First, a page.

A Just Transition plan – or just a transition plan?

Post Date
24 April 2024
Emily Williams
Read Time
4 minutes
  • ESG advisory

There is no single formula for approaching a Just Transition within your transition plan, but failing to incorporate the considerations of people will leave transition plans falling short. A business's impact on society and the environment is unique and context-dependent, meaning a Just Transition will look different for everyone.

The Transition Plan Taskforce (TPT) aims to support companies in creating holistic and robust transition plans. Its guidance does not prescribe a strict approach, allowing an organisation to consider its individual context. Despite these individual contexts, there are four foundational principles that can help align with the TPT guidance to support a truly Just Transition.

Just Transition principle one - Assess

The first step is to assess your business case by mapping your value chain. Organisations must consider the activities and elements that link together to create their value chain, accounting for the different contexts in which they are operate. Evaluating this allows for a unique perspective on how transitioning to a low-carbon economy may impact specific communities.

In the TPT’s guidance [1], the first recommended stage, ‘Baselining’, requires organisations to analyse the interdependencies between their climate action plan and the various stakeholders it may impact.

Assessing allows businesses to best focus their efforts on the areas of their value chain that are most in need of a Just Transition.

Just Transition principle two - Engage

Once you have assessed the risks, the next step is engaging with identified key and vulnerable stakeholders, to better understand where your business’ current plans could cause unintended impacts. A Just Transition prioritises these vulnerable stakeholders and requires organisations to put them at the centre of their transition plans. Phase 3 of the TPT guidance [1] outlines how companies are expected to explain how they will prioritise engage activities to maximise contributions. Approaches may include running upskilling programmes or stakeholder dialogue forums, or establishing funding schemes to support implementation of the plan. Supporting low-carbon initiatives not only within your direct operations but more widely in regions affected by decarbonisation is an example of how your organisation can facilitate change on a wider scale, guided by the Just Transition principles.

Engaging with stakeholders is central to a Just Transition to ensure that everyone has a voice in the plans that impact them.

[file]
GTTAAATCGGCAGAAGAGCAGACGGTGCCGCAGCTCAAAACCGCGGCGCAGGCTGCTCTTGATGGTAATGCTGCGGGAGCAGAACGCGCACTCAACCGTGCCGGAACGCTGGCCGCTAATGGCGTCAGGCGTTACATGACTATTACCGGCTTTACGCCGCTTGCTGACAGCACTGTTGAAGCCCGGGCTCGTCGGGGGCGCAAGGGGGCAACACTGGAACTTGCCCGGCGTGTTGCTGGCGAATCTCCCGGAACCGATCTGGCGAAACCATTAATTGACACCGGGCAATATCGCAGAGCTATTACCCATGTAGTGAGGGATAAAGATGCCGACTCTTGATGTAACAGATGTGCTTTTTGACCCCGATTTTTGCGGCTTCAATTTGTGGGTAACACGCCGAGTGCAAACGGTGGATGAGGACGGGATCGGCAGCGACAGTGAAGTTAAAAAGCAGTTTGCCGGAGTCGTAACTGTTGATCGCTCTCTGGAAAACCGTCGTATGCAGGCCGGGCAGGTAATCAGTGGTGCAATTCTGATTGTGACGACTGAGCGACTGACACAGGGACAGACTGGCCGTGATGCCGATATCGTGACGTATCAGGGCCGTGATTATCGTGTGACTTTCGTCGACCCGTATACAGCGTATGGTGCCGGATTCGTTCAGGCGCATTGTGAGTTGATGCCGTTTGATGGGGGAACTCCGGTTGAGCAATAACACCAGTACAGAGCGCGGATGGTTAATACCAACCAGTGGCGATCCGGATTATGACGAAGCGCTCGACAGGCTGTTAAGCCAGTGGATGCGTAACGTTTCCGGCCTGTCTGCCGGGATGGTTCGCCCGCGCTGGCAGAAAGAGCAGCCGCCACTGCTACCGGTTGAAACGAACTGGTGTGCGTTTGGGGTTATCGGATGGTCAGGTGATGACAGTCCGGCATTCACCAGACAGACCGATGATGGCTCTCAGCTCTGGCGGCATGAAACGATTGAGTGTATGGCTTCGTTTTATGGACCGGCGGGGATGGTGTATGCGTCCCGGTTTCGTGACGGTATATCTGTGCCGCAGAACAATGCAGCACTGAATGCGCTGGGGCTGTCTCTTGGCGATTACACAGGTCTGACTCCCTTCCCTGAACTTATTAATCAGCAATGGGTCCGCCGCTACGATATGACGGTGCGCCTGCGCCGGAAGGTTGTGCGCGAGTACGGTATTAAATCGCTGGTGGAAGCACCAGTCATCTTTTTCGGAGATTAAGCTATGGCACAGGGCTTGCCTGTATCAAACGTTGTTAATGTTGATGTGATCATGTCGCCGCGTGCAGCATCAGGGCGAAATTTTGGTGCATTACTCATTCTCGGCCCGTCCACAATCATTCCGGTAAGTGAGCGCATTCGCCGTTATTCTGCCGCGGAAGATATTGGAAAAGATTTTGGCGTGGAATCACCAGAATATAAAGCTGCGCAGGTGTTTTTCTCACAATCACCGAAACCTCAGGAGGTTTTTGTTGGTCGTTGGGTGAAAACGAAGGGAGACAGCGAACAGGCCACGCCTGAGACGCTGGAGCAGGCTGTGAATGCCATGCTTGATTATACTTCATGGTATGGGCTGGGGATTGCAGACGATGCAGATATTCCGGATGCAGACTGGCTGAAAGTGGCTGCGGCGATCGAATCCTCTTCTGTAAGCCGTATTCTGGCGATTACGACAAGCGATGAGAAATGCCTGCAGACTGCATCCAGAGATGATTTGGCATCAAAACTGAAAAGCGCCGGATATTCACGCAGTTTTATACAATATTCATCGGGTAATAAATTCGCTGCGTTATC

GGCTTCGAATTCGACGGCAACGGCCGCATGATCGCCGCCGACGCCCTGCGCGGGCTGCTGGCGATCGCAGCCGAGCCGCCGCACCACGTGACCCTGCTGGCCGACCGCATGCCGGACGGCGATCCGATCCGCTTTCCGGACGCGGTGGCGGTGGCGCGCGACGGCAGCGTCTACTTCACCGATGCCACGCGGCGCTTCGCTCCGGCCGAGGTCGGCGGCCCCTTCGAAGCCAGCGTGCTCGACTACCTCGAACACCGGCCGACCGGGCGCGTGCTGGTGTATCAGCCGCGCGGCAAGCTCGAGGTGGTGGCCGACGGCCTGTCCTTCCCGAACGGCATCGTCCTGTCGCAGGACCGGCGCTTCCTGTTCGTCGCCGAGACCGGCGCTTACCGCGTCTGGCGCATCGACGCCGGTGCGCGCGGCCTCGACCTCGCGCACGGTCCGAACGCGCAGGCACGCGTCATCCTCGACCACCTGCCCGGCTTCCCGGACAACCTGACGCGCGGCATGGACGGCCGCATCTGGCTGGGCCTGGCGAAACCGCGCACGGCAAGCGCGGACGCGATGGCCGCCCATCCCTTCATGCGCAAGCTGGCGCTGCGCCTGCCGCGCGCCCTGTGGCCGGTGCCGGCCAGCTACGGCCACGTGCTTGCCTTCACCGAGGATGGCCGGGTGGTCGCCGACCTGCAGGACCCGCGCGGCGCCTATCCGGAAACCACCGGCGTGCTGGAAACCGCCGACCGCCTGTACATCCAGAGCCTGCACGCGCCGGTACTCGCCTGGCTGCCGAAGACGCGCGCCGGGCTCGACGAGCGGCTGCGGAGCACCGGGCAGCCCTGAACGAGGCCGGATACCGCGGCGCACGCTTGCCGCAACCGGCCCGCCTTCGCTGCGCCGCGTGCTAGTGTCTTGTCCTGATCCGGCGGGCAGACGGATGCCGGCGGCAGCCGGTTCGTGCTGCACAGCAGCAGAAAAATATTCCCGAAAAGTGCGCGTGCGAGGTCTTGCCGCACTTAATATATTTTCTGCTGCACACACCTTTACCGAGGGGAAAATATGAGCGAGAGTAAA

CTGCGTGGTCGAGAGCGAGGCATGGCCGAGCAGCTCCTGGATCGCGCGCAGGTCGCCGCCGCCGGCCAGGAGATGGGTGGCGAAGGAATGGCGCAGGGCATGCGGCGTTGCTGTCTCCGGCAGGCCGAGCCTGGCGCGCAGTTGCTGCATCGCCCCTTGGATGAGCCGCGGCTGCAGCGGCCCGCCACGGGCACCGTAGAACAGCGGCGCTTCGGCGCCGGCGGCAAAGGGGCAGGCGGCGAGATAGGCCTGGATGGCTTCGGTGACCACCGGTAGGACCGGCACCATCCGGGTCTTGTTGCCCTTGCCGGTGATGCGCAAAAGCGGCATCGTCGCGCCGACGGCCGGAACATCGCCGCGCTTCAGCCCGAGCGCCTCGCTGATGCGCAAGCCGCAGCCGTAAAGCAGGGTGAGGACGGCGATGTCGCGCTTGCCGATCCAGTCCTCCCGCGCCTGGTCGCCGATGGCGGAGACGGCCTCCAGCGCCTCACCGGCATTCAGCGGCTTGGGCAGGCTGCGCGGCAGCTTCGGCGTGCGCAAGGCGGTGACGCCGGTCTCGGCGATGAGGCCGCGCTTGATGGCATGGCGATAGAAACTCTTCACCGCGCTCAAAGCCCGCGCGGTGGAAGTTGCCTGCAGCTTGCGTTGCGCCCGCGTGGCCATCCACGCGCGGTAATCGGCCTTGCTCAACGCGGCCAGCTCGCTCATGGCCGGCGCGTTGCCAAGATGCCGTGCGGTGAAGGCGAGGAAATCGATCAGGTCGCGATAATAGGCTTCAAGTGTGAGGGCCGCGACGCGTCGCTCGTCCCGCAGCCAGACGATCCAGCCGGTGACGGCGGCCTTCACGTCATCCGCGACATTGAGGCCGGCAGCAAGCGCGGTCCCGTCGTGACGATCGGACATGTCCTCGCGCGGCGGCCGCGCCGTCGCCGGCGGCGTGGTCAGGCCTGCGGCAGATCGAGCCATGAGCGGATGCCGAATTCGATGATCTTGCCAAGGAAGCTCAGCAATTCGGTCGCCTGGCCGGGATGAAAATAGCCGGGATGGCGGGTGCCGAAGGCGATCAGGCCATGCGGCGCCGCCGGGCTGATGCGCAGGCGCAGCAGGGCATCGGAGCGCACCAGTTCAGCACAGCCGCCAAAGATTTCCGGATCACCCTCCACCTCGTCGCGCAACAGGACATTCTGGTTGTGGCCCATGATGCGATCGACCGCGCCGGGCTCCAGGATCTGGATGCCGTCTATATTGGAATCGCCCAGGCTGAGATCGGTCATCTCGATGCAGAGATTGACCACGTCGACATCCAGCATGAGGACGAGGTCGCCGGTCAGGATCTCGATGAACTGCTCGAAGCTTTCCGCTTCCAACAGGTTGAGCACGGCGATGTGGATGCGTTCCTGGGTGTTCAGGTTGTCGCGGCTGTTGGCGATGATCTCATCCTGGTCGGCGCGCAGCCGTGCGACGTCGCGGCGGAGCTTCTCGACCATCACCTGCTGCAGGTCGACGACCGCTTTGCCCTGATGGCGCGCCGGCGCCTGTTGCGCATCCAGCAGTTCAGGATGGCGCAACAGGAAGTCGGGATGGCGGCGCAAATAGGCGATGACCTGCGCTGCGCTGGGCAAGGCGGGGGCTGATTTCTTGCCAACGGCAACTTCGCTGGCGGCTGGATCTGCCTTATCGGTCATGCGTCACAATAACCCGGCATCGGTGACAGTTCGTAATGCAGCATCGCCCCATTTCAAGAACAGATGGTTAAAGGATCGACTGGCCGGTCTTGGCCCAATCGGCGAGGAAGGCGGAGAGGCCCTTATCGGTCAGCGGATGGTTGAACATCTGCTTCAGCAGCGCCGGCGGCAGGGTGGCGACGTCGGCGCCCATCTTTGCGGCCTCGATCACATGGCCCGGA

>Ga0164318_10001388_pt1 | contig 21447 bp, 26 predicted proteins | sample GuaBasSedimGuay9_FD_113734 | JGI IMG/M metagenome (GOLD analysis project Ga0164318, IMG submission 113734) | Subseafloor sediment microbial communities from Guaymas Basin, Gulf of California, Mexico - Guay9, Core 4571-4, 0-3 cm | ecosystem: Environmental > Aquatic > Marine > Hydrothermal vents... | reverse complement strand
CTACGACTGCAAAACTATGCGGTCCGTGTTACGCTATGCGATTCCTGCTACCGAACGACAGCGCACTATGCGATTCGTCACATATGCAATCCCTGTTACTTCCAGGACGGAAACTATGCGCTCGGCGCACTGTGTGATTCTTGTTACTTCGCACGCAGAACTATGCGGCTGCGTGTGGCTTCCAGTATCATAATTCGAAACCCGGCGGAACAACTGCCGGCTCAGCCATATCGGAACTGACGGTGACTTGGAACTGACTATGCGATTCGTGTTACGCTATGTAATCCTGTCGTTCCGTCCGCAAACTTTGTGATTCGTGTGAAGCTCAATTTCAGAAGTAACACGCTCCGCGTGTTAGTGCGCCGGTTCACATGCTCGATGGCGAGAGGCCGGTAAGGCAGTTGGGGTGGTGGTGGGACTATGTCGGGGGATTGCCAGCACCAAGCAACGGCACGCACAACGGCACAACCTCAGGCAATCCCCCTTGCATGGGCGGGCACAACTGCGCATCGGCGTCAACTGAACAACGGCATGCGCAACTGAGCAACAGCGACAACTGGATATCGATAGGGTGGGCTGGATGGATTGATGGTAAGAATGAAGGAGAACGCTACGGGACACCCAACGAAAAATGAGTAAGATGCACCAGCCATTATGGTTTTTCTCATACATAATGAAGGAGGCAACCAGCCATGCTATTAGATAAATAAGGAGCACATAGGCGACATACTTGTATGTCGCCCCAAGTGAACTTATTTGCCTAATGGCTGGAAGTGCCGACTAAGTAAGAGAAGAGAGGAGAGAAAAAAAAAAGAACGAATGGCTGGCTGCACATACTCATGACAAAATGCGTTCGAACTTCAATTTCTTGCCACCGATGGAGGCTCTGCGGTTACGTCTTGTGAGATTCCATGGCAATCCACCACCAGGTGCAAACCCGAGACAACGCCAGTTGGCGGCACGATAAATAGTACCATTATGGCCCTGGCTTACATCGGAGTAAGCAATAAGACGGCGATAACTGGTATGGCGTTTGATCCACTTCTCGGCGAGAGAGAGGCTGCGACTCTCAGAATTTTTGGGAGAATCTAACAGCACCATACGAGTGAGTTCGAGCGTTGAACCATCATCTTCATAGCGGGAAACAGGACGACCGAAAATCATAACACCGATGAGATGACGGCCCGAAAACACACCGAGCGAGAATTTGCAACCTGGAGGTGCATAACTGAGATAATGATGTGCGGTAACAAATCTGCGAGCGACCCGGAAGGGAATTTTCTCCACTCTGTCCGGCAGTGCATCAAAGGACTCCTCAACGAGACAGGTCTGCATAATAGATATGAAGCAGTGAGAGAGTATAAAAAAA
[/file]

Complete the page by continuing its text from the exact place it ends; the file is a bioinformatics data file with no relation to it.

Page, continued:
Just Transition principle three - Act

With a well-crafted plan in place, it’s then time to execute. Companies should act by developing and executing a plan to amplify or introduce Just Transition elements into climate and business management processes.

TPT guidance [1] sets out a clear roadmap for companies to develop these plans and reiterates the need to consider the social impacts at each stage. Transition plans need to be quantifiable and accountable, so companies should set key performance indicators to measure performance, encourage engagement, and evolve the plan, appropriately collaborating with stakeholders. This could include targets for sustainable jobs generated through your Transition Plan, or metrics on funding dedicated to upskilling workers with skills needed for a low carbon economy.

Action is the only way to bring about a transition (both a Just Transition and a transition to Net-Zero). Setting simple metrics and targets will keep businesses accountable and drive positive impact.

Just Transition principle four - Amplify

TPT guidance [1] specifies engagement with government, public sector and civil society, as well as engagement with industry. This aligns with the need for companies to amplify their work and raise awareness amongst peers of the importance of a Just Transition. Businesses should centre vulnerable stakeholders when communicating and sharing best Just Transition practices. This could be via demonstrating a public commitment to the principles of a Just Transition through a formal policy position or an engagement strategy which partners with relevant workers and communities.

Advocate for mitigating the negative social impacts of the energy transition so all institutions can share knowledge and collectively enable a Just Transition.

The business case for planning for a Just Transition is a very simple one: it can help you manage a range of risks as well as create opportunities to enable a more engaged workforce, provide a pipeline of talent, strengthen reputation, maintain a social licence to operate and improve stakeholder engagement. To support organisations on their Just Transition journey, last year we published some advice on getting your business ready. For support on your Just Transition, please get in touch.



[1] - https://transitiontaskforce.net/wp-content/uploads/2022/11/TPT-Implementation-Guidance-1.pdf

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